If you (or someone you know) has ever felt shy or overwhelmed by the idea of joining in on a jam session…or don’t know where to start when it comes to breaking down tunes and learning by ear, this is the workshop for you.
When: 5:30-7pm / Four Mondays: Sept. 11, 18, 25 & Oct. 2
Where: Cherokee County Arts Council / 33 Valley River Ave. / Downtown, Murphy NC (across the street from Urban Salon and Blue Moon Elise).
-Welcoming a range of ability levels and instruments. (We’ll have extra instruments for you to try too). The style of music we will be covering will be traditional, old-time music. What you will learn within these old-time tunes can also be applied to bluegrass, country and singer songwriter jamming.
-We will be there to support each player where they are.
-A fun and welcoming space to give things a try and have some solid guidance from not one, but two instructors!
- Expect handouts, follow up emails with sound samples & lots of active playing time.
Email at [email protected] to learn more and to save your spot.
Annie Fain & Géraud
Back in May of this year Kristin Cooper, First Lady of North Carolina, visited us and was fascinated by the laser cut artwork of our Board member, Nathan Baerreis. Our central gallery is currently devoted to an exhibit of this unique art style, and it will be on display throughout the month of August. Stop in a 33 Valley River Avenue in downtown Murphy NC and see these special examples of creative work. We're open 10 to 5 Monday - Saturday. Kristin Cooper, First Lady of North Carolina
A sampling of the art doings at the Cherokee County Art Council during this wonderful Art Walk evening.
Opening this evening with the First Friday Art Walk, from 5:00 to 8:00 in our center gallery - “The Cutting Edge” - fantastic laser cut designs by Nathan Baerreis. Come and meet the artist. The public is cordially invited. There is no admission charge and refreshments will be available.
Art Walk Friday coming up and we're pleased to have Heidi Holton, the Queen of Delta Blues, performing for our Fain Alley Music Series from 6:00 to 8:00 p.m. We'll have some great demos on the sidewalk to show you as well - pottery, woodturning, and blacksmithing, and I do believe Jonah Graves will be making music just inside the Arts Council, at 33 Valley River Avenue. A new exhibit in our main gallery opens as well - the stunning artworks of Nathan Baerreis. Art Walk is that wonderful community event founded and organized by the Valley River Arts Guild. Come on down to downtown Murphy NC and enjoy a great evening out for the whole family.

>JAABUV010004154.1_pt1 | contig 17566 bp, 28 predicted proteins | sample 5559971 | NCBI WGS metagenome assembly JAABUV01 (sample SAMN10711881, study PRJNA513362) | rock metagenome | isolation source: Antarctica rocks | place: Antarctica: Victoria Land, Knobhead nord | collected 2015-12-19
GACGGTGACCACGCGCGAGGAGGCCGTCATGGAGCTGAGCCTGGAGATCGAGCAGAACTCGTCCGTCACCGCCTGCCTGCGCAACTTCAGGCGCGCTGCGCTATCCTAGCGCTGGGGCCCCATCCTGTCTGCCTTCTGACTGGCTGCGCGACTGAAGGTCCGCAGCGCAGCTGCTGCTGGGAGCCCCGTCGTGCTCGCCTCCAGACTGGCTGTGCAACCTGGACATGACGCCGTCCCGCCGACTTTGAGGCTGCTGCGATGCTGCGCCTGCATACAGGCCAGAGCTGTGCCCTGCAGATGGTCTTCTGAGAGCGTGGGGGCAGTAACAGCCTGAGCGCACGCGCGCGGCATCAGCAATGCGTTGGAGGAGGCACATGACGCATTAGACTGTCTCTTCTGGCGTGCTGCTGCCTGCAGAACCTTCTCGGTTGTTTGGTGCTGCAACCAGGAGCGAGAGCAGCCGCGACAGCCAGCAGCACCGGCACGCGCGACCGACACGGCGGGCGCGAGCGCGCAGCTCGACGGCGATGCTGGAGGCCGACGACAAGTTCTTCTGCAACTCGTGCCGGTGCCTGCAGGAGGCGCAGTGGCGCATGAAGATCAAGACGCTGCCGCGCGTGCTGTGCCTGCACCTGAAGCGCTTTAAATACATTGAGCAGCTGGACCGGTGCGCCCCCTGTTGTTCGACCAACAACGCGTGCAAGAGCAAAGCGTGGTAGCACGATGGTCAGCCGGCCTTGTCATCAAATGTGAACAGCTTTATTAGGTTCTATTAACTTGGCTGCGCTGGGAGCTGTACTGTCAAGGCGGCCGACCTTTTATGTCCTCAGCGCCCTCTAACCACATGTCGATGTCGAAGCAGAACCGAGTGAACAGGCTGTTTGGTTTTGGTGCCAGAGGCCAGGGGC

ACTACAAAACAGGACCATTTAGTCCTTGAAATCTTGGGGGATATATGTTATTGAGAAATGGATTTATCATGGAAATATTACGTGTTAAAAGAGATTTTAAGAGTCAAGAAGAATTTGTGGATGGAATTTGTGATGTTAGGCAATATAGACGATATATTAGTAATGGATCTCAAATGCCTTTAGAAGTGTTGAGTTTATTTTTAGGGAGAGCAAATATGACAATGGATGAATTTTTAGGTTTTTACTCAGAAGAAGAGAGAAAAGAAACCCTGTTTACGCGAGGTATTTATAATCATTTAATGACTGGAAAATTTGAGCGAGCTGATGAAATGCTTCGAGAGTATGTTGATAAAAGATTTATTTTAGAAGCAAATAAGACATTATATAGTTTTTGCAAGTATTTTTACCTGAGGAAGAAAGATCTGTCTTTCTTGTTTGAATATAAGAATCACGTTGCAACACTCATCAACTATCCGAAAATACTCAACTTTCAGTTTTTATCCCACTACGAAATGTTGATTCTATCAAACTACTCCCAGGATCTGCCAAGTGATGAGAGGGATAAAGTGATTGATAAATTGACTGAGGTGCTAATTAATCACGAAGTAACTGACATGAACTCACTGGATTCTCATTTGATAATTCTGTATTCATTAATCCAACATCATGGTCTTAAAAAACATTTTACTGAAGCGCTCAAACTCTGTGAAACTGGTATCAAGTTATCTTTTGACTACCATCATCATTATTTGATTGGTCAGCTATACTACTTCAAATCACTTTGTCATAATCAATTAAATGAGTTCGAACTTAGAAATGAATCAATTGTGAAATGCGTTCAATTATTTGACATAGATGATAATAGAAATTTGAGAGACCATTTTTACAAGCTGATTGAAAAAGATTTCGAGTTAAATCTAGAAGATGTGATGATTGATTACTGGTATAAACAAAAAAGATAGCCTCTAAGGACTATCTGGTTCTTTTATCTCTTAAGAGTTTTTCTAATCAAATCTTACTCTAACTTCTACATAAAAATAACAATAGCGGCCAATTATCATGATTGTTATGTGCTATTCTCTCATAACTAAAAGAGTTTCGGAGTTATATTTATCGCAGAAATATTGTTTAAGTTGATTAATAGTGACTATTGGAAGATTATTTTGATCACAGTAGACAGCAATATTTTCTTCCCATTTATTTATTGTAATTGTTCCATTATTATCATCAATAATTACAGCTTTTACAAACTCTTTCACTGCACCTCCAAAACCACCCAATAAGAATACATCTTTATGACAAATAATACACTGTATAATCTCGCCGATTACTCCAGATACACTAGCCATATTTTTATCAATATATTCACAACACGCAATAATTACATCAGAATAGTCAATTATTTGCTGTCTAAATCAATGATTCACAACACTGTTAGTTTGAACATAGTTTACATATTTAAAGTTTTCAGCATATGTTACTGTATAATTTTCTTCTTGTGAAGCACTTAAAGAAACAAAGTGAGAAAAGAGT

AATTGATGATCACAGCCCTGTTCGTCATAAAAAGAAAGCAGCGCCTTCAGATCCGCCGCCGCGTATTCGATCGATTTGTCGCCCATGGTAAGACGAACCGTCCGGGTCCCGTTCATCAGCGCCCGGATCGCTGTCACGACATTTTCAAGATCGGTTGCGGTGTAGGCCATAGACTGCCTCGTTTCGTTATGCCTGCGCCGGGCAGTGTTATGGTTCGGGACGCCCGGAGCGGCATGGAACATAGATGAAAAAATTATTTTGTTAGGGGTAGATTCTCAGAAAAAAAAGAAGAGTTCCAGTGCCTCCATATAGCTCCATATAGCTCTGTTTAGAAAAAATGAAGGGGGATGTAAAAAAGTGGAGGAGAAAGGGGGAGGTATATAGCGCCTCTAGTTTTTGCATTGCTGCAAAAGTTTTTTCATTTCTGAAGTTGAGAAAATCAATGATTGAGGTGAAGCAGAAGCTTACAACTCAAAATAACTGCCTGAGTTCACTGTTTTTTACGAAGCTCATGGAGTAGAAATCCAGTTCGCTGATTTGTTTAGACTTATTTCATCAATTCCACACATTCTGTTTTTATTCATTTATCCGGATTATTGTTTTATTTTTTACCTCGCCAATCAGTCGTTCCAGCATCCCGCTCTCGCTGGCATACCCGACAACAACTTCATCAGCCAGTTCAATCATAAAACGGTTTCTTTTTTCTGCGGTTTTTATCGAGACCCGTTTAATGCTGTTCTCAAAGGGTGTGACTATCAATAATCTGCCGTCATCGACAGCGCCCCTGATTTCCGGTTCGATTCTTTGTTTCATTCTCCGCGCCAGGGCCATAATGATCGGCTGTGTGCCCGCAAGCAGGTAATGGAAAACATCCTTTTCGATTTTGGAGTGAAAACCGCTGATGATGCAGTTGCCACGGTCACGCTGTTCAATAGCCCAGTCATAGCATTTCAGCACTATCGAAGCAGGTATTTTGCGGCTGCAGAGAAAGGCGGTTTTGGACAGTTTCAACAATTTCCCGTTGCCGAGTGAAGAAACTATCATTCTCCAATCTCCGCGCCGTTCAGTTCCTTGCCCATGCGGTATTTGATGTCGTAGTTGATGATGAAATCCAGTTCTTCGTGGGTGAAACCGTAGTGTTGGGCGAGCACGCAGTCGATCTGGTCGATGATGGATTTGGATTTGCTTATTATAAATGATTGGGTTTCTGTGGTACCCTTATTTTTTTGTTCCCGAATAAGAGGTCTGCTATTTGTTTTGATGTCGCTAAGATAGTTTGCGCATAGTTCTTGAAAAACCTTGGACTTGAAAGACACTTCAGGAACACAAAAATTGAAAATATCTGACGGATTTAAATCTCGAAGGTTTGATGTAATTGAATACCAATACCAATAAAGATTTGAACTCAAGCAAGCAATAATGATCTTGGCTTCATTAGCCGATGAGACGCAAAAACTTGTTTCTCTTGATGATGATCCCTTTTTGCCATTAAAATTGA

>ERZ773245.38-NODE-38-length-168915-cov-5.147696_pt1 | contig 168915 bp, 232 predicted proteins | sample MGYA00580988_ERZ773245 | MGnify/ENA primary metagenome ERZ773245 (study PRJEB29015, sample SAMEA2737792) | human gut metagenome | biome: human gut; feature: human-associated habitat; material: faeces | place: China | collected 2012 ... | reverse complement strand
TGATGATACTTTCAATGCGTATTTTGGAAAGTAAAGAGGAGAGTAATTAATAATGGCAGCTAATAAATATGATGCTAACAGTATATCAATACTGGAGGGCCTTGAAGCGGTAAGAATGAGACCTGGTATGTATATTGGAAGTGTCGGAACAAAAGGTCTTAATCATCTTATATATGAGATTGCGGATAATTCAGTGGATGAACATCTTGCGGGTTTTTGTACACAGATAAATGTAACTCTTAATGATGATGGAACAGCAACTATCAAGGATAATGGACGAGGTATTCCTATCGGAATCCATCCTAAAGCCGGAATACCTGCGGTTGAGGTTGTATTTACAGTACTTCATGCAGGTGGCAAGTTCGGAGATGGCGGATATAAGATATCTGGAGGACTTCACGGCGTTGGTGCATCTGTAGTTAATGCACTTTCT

Chess for Kids tomorrow- Monday July 31 from 3:30 to 5:00. This will be the last meeting for this summer. Chess for Kids will resume in by September after the new school year is underway.
Qigong for Longevity in the morning (and every Saturday) at the Arts Council. Come and join us at 9:00 a.m. for some low impact exercise and good breathing, inside the beautiful central gallery at 3 Valley River Avenue, downtown Murphy NC. There is no charge for this class.
Thursday is Brown Bag Lunch day for artists at the Arts Council. Come and sit around the tables with friends who like to work on their creative projects together. It's 11:00 to 3:00 every Thursday. We're located at 33 Valley River Avenue in downtown Murphy, across from Black and While Market. No charge. Just drop in with whatever artwork or craft you've got going. Bring your lunch or order out. Beat the heat and have a bit of delight with fellow artists.
Chess for Kids tomorrow as usual (Monday 2:30 to 5:00). Ages 6 to 16 welcome. A short lesson or two, some good chess play, and maybe more! Call 828 835 0550 for more info.
One more week of this stunning exhibit, “Proof of Presence” - works by Pam Strawn. Many are sold but several still are available. Check out the exhibit in our central gallery at 33 Valley River Avenue in downtown Murphy NC. Open 10 to 5 Mon-Sat.
Tomorrow evening, Tuesday, July 18th, the Arts Council hosts a superb poetry reading with "Times of Observation." Readings and discussion about their new works will be presented by Mary Ricketson and Brenda Kay Ledford. The program starts at 5:30, the public is invited, and there is no admission charge. Come and have a seat and some refreshments, at 33 Valley River Avenue in downtown Murphy , NC/
Come and have some fun dancing with Anita tomorrow morning July 15 at the Arts Council, 33 Valley River Avenue. !0:00 a.m for kids and 11:00 a.m. for adults.
See you tomorrow to have fun dancing!😊💃🏻